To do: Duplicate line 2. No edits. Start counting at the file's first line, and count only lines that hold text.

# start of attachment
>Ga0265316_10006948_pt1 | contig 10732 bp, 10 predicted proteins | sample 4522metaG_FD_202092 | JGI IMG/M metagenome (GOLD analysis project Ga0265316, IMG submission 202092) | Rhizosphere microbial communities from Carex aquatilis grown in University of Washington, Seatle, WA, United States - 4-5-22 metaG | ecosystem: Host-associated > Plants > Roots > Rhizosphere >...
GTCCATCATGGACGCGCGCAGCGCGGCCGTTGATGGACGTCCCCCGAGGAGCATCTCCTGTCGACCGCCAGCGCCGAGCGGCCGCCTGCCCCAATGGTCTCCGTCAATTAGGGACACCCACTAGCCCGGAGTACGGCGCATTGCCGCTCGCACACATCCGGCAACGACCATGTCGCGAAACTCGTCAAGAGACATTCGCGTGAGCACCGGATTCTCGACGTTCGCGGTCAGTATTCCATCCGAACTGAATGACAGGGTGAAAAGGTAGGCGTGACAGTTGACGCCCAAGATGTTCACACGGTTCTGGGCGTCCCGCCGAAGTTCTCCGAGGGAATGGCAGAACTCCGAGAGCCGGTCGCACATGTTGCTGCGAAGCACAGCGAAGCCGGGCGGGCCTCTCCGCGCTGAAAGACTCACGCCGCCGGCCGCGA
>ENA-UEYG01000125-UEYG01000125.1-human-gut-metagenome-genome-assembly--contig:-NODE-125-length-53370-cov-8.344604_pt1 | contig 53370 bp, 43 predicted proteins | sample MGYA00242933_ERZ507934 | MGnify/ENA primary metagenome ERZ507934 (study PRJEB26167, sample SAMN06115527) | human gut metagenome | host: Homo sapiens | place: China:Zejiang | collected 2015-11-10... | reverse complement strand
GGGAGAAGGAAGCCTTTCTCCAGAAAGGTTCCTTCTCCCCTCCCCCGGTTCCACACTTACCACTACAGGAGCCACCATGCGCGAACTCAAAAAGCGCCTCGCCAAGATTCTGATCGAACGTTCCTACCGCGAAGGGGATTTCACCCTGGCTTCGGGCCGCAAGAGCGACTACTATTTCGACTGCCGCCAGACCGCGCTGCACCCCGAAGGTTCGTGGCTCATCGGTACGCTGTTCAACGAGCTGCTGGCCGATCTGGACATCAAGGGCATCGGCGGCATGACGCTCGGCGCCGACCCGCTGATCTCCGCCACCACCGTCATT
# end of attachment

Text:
GTCCATCATGGACGCGCGCAGCGCGGCCGTTGATGGACGTCCCCCGAGGAGCATCTCCTGTCGACCGCCAGCGCCGAGCGGCCGCCTGCCCCAATGGTCTCCGTCAATTAGGGACACCCACTAGCCCGGAGTACGGCGCATTGCCGCTCGCACACATCCGGCAACGACCATGTCGCGAAACTCGTCAAGAGACATTCGCGTGAGCACCGGATTCTCGACGTTCGCGGTCAGTATTCCATCCGAACTGAATGACAGGGTGAAAAGGTAGGCGTGACAGTTGACGCCCAAGATGTTCACACGGTTCTGGGCGTCCCGCCGAAGTTCTCCGAGGGAATGGCAGAACTCCGAGAGCCGGTCGCACATGTTGCTGCGAAGCACAGCGAAGCCGGGCGGGCCTCTCCGCGCTGAAAGACTCACGCCGCCGGCCGCGA